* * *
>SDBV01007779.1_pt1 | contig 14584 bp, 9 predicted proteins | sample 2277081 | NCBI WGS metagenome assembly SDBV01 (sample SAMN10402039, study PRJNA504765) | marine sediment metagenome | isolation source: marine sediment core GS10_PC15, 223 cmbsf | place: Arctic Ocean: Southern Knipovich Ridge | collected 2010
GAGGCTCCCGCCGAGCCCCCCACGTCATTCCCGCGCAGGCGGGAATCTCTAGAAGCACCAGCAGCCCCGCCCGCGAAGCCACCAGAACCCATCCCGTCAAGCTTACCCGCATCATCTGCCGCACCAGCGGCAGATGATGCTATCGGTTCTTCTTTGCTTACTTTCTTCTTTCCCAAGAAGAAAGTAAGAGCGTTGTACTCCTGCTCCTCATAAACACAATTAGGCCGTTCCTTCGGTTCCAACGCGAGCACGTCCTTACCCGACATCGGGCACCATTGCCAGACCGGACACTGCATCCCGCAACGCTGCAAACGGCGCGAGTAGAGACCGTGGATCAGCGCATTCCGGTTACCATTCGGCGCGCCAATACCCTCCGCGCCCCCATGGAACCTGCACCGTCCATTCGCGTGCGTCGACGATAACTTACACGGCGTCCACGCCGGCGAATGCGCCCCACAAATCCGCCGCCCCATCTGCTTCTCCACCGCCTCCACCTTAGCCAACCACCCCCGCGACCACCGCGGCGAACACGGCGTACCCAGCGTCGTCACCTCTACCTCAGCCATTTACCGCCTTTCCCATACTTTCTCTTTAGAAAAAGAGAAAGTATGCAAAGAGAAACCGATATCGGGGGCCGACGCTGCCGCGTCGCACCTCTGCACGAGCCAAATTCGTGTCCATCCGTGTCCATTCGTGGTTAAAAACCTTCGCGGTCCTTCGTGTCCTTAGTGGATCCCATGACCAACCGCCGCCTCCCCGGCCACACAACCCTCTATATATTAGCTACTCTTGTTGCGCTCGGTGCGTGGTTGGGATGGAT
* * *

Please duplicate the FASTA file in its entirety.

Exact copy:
>SDBV01007779.1_pt1 | contig 14584 bp, 9 predicted proteins | sample 2277081 | NCBI WGS metagenome assembly SDBV01 (sample SAMN10402039, study PRJNA504765) | marine sediment metagenome | isolation source: marine sediment core GS10_PC15, 223 cmbsf | place: Arctic Ocean: Southern Knipovich Ridge | collected 2010
GAGGCTCCCGCCGAGCCCCCCACGTCATTCCCGCGCAGGCGGGAATCTCTAGAAGCACCAGCAGCCCCGCCCGCGAAGCCACCAGAACCCATCCCGTCAAGCTTACCCGCATCATCTGCCGCACCAGCGGCAGATGATGCTATCGGTTCTTCTTTGCTTACTTTCTTCTTTCCCAAGAAGAAAGTAAGAGCGTTGTACTCCTGCTCCTCATAAACACAATTAGGCCGTTCCTTCGGTTCCAACGCGAGCACGTCCTTACCCGACATCGGGCACCATTGCCAGACCGGACACTGCATCCCGCAACGCTGCAAACGGCGCGAGTAGAGACCGTGGATCAGCGCATTCCGGTTACCATTCGGCGCGCCAATACCCTCCGCGCCCCCATGGAACCTGCACCGTCCATTCGCGTGCGTCGACGATAACTTACACGGCGTCCACGCCGGCGAATGCGCCCCACAAATCCGCCGCCCCATCTGCTTCTCCACCGCCTCCACCTTAGCCAACCACCCCCGCGACCACCGCGGCGAACACGGCGTACCCAGCGTCGTCACCTCTACCTCAGCCATTTACCGCCTTTCCCATACTTTCTCTTTAGAAAAAGAGAAAGTATGCAAAGAGAAACCGATATCGGGGGCCGACGCTGCCGCGTCGCACCTCTGCACGAGCCAAATTCGTGTCCATCCGTGTCCATTCGTGGTTAAAAACCTTCGCGGTCCTTCGTGTCCTTAGTGGATCCCATGACCAACCGCCGCCTCCCCGGCCACACAACCCTCTATATATTAGCTACTCTTGTTGCGCTCGGTGCGTGGTTGGGATGGAT